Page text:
Third, the invention creates a unique type of enhanced competitive bidding that virtually guarantees the submission of numerous bids containing contribution-level pricing for each and every job. By furnishing the buyer with easy, efficient Internet-based tools to create specifications, disseminate solicitations, and receive and evaluate bids from some or all of a potentially large number of pre-qualified and buyer-approved vendors, the invention makes it more cost effective to solicit competitive bidding on all jobs, including the type of short-term, small-dollar jobs best-suited to fill production holes and generate contribution pricing.
 Moreover, once approved for a buyer's base of pre-qualified vendors, the invention enables the vendor to obtain individual jobs without having to expend additional costs on sales or marketing. These savings in sales commissions and marketing costs can then be passed onto the buyer, while the vendor is assured access to future bidding opportunities that match the vendor's quantified quality level and/or manufacturing, production, or provider capabilities. This assured access not only furnishes the vendor with bidding opportunities on the type of short-term work most likely to generate "contribution" pricing, but also allows the vendor to bid high, low, or not at all without fear of undermining the buyer's goodwill or compromising the vendor's opportunities to bid future jobs.
 Knowing beforehand that the award will routinely go to the lowest responsive and responsible bidder, each participating vendor will also have an incentive to submit their lowest bid upfront, rather than hold back their lowest bid in the expectation that the buyer will "shop" the bid around or otherwise engage in post-bid opening price negotiations. Similarly, having the ability to review a complete set of detailed objective specifications before bidding, the vendor no longer will need to build pricing cushions into its bids in order offset unforeseen production expenses. Instead, vendors can calculate their bids more precisely and hence more competitively, at the time of submission.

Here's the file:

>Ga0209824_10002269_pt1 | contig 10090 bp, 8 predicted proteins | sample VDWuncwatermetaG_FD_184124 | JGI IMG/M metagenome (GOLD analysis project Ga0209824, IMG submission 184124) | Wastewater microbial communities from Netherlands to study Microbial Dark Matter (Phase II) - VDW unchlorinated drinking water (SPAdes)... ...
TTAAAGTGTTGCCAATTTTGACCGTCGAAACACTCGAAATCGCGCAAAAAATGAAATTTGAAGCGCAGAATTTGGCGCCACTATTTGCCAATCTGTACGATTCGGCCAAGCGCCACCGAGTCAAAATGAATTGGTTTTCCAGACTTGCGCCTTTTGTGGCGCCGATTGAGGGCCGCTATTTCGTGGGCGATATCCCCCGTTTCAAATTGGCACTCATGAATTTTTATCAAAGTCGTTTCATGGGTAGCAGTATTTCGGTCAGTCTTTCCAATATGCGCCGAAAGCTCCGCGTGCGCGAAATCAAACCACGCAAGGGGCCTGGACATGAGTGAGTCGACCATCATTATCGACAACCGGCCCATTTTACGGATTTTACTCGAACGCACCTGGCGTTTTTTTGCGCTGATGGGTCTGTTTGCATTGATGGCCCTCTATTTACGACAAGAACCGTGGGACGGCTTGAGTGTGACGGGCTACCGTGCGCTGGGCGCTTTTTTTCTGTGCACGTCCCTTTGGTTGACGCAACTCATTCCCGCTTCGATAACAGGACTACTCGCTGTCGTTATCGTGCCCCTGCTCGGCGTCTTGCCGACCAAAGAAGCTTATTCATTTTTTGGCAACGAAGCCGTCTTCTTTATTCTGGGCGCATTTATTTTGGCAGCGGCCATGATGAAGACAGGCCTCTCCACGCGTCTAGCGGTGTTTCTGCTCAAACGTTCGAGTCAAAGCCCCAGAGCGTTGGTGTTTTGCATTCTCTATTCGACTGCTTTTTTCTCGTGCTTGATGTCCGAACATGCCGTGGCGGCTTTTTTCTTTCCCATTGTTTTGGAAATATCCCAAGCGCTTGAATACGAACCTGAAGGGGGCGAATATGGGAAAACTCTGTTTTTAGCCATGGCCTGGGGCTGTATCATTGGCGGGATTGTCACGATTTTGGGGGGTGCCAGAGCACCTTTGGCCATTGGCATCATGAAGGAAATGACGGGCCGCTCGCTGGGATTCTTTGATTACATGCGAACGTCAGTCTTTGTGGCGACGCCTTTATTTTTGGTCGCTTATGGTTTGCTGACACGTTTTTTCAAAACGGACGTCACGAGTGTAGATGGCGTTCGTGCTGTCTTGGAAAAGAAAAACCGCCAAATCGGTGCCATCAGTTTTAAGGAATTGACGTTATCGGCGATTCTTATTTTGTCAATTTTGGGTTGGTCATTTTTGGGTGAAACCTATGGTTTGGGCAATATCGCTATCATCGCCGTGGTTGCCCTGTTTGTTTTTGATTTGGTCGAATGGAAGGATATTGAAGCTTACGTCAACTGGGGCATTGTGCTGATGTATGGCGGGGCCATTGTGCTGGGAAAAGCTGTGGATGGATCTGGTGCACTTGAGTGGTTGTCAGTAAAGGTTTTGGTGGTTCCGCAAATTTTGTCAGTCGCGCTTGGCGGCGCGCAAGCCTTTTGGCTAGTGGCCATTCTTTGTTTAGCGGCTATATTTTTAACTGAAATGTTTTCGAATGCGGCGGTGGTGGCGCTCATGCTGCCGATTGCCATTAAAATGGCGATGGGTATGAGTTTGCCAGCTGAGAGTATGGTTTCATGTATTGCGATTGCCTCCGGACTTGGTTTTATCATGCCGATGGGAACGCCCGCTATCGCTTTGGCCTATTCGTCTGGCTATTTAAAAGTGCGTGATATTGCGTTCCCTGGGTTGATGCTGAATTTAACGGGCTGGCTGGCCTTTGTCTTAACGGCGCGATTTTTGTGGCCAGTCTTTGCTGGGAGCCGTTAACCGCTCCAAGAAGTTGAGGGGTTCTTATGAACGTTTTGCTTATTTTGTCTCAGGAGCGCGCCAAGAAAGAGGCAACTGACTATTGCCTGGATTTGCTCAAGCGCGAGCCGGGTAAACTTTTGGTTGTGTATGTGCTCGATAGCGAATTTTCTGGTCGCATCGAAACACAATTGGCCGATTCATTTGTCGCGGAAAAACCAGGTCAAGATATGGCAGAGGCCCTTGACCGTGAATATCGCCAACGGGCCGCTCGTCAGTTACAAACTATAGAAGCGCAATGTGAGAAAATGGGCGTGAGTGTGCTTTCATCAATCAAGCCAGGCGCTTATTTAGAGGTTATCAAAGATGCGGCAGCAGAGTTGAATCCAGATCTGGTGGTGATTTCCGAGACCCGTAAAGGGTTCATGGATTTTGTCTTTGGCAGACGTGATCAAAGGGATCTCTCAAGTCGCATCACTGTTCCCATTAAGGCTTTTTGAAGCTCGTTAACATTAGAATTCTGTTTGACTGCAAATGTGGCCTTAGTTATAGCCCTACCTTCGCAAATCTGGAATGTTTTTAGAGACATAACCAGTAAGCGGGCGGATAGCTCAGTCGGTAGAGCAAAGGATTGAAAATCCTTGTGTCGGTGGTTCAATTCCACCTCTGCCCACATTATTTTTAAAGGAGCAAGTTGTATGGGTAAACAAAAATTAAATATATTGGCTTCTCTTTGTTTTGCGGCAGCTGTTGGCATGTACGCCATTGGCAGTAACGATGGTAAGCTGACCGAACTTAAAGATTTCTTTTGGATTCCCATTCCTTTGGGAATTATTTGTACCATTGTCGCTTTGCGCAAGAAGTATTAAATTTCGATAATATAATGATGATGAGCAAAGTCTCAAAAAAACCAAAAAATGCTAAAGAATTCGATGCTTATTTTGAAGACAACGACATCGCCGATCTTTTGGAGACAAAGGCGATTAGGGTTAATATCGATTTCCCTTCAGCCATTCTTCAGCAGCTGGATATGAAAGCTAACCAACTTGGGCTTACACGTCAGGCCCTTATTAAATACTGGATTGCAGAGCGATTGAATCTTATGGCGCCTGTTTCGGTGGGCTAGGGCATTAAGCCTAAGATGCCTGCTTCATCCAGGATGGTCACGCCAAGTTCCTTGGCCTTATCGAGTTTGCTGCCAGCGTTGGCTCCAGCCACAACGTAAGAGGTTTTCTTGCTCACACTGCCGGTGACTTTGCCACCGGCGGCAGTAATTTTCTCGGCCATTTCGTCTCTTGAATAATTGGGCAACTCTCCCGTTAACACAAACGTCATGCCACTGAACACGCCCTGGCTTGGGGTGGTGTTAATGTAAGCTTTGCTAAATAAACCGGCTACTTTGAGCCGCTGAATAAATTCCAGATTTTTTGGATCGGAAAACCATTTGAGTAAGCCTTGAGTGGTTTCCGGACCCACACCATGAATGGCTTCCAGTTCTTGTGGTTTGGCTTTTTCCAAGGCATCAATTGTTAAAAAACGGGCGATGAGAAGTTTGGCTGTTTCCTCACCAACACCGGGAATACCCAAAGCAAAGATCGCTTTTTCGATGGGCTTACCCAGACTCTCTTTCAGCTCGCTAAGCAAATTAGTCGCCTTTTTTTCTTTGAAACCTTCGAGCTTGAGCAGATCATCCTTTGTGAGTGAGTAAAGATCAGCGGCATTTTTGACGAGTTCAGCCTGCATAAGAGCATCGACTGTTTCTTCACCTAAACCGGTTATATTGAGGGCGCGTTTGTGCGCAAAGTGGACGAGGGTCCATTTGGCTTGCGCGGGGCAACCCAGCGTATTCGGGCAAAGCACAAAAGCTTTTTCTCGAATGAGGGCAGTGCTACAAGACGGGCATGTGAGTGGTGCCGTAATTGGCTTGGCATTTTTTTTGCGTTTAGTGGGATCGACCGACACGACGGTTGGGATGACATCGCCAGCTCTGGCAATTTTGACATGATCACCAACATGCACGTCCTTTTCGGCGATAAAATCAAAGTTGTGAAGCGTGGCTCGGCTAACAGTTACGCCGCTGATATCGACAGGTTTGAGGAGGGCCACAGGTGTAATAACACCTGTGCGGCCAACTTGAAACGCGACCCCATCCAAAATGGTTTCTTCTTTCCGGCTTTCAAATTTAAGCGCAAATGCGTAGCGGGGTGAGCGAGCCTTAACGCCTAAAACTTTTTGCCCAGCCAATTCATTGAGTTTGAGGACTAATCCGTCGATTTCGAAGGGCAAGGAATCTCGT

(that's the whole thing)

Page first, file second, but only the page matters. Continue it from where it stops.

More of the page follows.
Lastly, the invention offers an additional feature whereby, at the sole discretion of the buyer, all received bids can be released after award to all vendors who were invited to respond. In this manner, the invention allows the buyer to take advantage of an inherent "ratcheting down" effect as each vendor learns how low the price range is likely to be on similar jobs in the future. These factors taken together virtually assure the buyer of receiving "contribution pricing" from numerous responding vendors on each and every job.
 In sum, by harnessing Internet technology to handle all five major steps or operations of an electronic commerce system for procuring customized goods and services-viz., (1) vendor base selection and management; (2) job estimating, specification writing, review, and approval; (3) solicitation distribution, bidding, and award; (4) job production management, quality control, and contract compliance; and (5) invoicing, payment, and cost allocation--the buyer can create and manage large multiple vendor pools to obtain the benefits of competitive bidding based on contribution pricing, while enhancing administrative productivity, production quality, and contract compliance. In this way, the invention enables the buyer to overcome the limitations of prior art systems and methods in escaping the "iron triangle" of quality, timeliness, and cost.
 It is to be understood that the present invention is described above in reference to specific embodiments which are for purposes of example only, and that the invention is not limited to the specific arrangement, order of processing, or hardware for carrying out the steps as described above or shown in the drawings, but also comprises the various modifications readily apparent to one skilled in the art upon reading this specification, as defined by the broadest scope of the appended claims.
Patent applications by William A. Gindlesperger, Chambersberg, PA US
Patent applications by e-LYNXX Corporation